Shadows in My Hands

(Critical Survey of Contemporary Fiction)

Americans have always gone West seeking a better life. On the surface, Jane Candia Coleman’s odyssey had little in common with those of settlers who crossed the Great Plains by wagon train, or of the Civil War veterans who drifted southwest to become the cowboys and gunmen of later legend. Unlike them, she had reliable automobiles, maps and weather forecasts, a research grant, and friends met on previous visits. Yet at its center, her quest was the same as theirs. She moved West out of desperation and hope, looking for a place to stat a new life, this time on her own terms. She found that place.

Despite the personal tone and perspective of the essays, the author spends few pages on the midlife crisis that brought her there. She is more interested in other people. Edith, strong as a pioneer woman, teaches her the names and uses of wild desert plants. Edith’s brother Archie spins the lore of outlaws’ hidden caches. At Acoma, she talks of grandmothers and craft with a pueblo woman. There are glimpses into corners of the past: Wyatt Earp’s second wife Mattie; the three brothers who built Bent’s Fort; the enormous changes in the southwest’s vegetation since the turn of the century.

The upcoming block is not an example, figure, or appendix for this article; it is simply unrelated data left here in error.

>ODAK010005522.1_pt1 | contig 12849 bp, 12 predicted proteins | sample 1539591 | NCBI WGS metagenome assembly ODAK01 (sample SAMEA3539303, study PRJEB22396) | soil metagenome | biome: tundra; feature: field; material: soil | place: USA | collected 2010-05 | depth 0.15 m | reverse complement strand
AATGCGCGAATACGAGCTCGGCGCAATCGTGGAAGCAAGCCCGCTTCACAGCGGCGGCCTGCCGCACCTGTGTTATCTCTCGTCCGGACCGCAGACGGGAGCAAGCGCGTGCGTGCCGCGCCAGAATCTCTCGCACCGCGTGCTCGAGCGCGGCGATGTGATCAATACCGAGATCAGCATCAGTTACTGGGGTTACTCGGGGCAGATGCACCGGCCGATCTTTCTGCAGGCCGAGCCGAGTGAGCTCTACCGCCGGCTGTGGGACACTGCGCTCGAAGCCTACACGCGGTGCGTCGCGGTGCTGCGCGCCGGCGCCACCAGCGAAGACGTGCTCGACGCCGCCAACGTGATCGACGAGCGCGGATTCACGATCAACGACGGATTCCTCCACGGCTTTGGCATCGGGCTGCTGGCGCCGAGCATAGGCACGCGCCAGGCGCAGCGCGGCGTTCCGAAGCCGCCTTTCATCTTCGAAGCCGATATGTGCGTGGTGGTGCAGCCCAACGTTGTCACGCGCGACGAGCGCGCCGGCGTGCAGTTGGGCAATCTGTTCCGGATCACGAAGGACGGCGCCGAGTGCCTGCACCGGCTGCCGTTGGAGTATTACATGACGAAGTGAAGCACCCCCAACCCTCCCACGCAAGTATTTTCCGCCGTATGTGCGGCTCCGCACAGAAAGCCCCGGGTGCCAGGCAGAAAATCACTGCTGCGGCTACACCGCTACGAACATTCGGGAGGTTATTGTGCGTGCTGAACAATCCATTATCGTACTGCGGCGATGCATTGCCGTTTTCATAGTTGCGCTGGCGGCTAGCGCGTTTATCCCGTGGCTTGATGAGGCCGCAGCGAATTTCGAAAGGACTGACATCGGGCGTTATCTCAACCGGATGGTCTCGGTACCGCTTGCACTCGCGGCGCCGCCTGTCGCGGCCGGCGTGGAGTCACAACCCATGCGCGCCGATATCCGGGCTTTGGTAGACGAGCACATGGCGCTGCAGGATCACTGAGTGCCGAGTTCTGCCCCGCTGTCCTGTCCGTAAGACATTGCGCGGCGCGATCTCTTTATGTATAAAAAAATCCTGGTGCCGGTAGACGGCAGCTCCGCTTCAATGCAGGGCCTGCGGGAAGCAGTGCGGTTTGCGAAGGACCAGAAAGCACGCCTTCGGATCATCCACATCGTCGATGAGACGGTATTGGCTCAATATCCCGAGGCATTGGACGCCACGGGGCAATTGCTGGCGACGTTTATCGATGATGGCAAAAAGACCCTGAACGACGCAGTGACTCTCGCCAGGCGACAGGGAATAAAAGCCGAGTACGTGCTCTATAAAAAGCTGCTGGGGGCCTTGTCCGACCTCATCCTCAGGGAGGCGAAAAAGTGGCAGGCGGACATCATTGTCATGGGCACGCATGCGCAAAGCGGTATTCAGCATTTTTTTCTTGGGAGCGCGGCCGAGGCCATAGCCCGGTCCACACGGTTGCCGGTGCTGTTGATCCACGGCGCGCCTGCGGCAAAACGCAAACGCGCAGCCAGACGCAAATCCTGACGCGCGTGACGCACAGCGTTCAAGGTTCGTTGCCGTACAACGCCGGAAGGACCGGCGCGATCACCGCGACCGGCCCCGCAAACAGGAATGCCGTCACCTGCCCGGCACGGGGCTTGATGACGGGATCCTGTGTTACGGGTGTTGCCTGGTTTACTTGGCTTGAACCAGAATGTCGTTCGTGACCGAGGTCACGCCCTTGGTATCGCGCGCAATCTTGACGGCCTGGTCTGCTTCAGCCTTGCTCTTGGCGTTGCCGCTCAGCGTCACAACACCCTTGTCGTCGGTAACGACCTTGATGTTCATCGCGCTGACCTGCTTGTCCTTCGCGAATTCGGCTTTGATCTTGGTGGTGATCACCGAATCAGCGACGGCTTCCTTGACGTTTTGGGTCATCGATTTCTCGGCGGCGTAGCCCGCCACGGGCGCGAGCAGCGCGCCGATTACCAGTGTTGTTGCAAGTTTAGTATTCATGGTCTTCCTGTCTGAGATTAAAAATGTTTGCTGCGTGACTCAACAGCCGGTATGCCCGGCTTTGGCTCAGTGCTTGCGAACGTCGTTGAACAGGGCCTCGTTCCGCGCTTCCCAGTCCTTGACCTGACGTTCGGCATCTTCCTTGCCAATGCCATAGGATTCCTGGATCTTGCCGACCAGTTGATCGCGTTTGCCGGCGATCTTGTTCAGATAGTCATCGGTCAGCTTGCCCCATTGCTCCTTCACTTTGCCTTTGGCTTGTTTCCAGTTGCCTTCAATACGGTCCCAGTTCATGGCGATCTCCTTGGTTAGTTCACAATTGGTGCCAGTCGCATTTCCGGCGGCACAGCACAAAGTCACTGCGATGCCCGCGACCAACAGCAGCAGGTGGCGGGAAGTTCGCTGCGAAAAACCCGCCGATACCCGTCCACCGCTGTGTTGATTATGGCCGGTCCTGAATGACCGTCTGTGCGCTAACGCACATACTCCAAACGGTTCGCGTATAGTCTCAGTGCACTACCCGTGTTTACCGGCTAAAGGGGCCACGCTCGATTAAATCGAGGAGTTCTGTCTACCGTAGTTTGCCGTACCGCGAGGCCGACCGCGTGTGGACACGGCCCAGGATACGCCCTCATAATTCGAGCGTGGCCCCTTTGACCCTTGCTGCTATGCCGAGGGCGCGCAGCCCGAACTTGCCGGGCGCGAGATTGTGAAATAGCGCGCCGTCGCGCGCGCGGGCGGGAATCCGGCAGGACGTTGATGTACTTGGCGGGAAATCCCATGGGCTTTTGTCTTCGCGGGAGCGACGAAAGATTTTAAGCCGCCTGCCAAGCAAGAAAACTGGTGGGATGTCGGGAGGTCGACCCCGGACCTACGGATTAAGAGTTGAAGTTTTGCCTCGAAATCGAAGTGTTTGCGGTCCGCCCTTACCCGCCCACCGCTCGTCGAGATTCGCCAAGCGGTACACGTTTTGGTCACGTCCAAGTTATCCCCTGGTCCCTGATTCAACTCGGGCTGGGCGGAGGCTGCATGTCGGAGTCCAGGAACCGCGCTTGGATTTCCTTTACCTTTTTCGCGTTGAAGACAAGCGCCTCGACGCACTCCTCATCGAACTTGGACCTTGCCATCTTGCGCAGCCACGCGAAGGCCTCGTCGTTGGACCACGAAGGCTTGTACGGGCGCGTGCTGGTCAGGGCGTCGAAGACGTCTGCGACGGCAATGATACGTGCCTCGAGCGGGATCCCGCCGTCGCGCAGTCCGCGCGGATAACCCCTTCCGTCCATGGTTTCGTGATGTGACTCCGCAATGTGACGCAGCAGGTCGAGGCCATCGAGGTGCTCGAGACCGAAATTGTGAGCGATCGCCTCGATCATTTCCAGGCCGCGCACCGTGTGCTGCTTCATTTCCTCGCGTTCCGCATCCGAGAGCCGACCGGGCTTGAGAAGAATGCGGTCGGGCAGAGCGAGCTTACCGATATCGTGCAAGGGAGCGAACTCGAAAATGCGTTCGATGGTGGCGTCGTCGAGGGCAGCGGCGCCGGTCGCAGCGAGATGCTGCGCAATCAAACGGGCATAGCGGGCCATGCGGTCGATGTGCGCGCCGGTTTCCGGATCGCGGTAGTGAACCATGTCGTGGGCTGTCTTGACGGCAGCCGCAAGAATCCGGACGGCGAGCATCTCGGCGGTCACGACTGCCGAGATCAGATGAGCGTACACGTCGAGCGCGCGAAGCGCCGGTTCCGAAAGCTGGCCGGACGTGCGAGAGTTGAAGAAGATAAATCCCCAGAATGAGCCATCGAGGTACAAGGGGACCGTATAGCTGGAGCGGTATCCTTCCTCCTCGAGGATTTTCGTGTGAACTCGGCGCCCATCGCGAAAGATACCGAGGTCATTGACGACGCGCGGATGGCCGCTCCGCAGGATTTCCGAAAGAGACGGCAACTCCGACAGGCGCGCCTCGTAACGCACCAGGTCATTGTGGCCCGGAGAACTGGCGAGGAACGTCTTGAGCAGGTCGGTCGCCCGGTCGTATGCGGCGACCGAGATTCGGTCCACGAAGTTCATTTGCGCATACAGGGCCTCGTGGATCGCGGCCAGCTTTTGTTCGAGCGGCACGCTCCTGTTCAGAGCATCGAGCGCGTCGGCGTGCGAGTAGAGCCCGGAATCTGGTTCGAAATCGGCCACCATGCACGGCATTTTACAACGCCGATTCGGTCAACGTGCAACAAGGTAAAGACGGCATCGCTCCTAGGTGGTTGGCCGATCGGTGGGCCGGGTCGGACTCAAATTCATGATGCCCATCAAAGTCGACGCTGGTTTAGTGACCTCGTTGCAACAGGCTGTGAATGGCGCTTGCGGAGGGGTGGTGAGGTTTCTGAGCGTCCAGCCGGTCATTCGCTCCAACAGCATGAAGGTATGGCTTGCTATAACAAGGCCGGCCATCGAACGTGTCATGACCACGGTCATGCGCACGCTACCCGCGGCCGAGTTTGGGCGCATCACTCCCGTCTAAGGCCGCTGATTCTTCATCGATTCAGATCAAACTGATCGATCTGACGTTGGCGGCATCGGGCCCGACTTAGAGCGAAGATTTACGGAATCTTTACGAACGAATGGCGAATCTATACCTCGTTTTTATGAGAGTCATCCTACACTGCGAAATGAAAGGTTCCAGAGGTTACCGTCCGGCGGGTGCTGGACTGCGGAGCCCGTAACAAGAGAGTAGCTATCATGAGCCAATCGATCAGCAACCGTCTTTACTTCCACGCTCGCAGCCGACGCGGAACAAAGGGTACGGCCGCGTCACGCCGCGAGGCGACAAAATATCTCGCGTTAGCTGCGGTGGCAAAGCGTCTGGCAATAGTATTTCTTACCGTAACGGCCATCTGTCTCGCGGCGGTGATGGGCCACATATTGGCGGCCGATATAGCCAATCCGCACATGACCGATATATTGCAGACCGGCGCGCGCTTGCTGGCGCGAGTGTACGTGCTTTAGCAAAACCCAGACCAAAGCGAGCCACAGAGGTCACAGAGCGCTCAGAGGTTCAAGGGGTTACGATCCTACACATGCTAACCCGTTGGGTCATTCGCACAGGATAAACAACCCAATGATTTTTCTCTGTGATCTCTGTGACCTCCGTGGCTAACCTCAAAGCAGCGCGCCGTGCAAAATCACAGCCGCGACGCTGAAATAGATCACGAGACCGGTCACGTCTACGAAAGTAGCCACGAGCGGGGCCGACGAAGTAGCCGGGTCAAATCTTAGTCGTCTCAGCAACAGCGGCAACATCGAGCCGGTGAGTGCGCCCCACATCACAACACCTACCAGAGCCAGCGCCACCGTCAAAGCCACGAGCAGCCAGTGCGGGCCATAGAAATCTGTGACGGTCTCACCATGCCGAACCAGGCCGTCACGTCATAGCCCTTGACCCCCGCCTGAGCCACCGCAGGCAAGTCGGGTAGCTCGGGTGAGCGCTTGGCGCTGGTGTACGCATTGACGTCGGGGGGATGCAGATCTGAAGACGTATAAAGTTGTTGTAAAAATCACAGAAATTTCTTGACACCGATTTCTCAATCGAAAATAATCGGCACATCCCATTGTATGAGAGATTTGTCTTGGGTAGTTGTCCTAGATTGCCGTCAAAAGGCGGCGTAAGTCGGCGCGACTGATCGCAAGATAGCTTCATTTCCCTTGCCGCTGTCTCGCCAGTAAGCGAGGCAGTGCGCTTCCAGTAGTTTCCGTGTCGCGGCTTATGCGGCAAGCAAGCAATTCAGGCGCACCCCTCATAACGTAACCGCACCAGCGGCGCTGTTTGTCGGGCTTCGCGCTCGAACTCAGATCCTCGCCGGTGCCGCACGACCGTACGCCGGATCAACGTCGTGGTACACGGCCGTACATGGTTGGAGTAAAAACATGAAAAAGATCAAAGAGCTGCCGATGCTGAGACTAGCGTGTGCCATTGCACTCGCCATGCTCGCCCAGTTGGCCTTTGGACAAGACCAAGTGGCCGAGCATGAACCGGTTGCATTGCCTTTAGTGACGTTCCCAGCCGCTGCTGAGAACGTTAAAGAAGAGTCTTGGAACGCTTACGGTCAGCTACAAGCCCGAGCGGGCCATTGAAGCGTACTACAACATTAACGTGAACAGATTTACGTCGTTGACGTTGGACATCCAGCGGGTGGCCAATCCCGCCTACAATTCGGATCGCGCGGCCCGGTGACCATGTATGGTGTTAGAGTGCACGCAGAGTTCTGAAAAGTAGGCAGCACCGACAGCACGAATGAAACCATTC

Other essays toss out strange questions. Why, for example, does one need to worry about a horse who shies at bedsprings? Why do old men believe jet planes are interfering with the weather? Was there ever a real roundup where cowboys had the energy to sit around the campfire and strum songs after dinner? These pieces are amusing, but thought-provoking too, because they point out how even this remote region is changing with the times.

Yet not everything changes. The land and sky and seasons are timeless. The sudden flowering when rain falls after months of droughts still comes as a miracle. Horses still provide transportation where wheels cannot go. The sunsets still paint the mountains in shades of ocher and rose and deep blue and molten gold. Coleman has found a true land of enchantment in her new home, and she shares some of the magic in this book.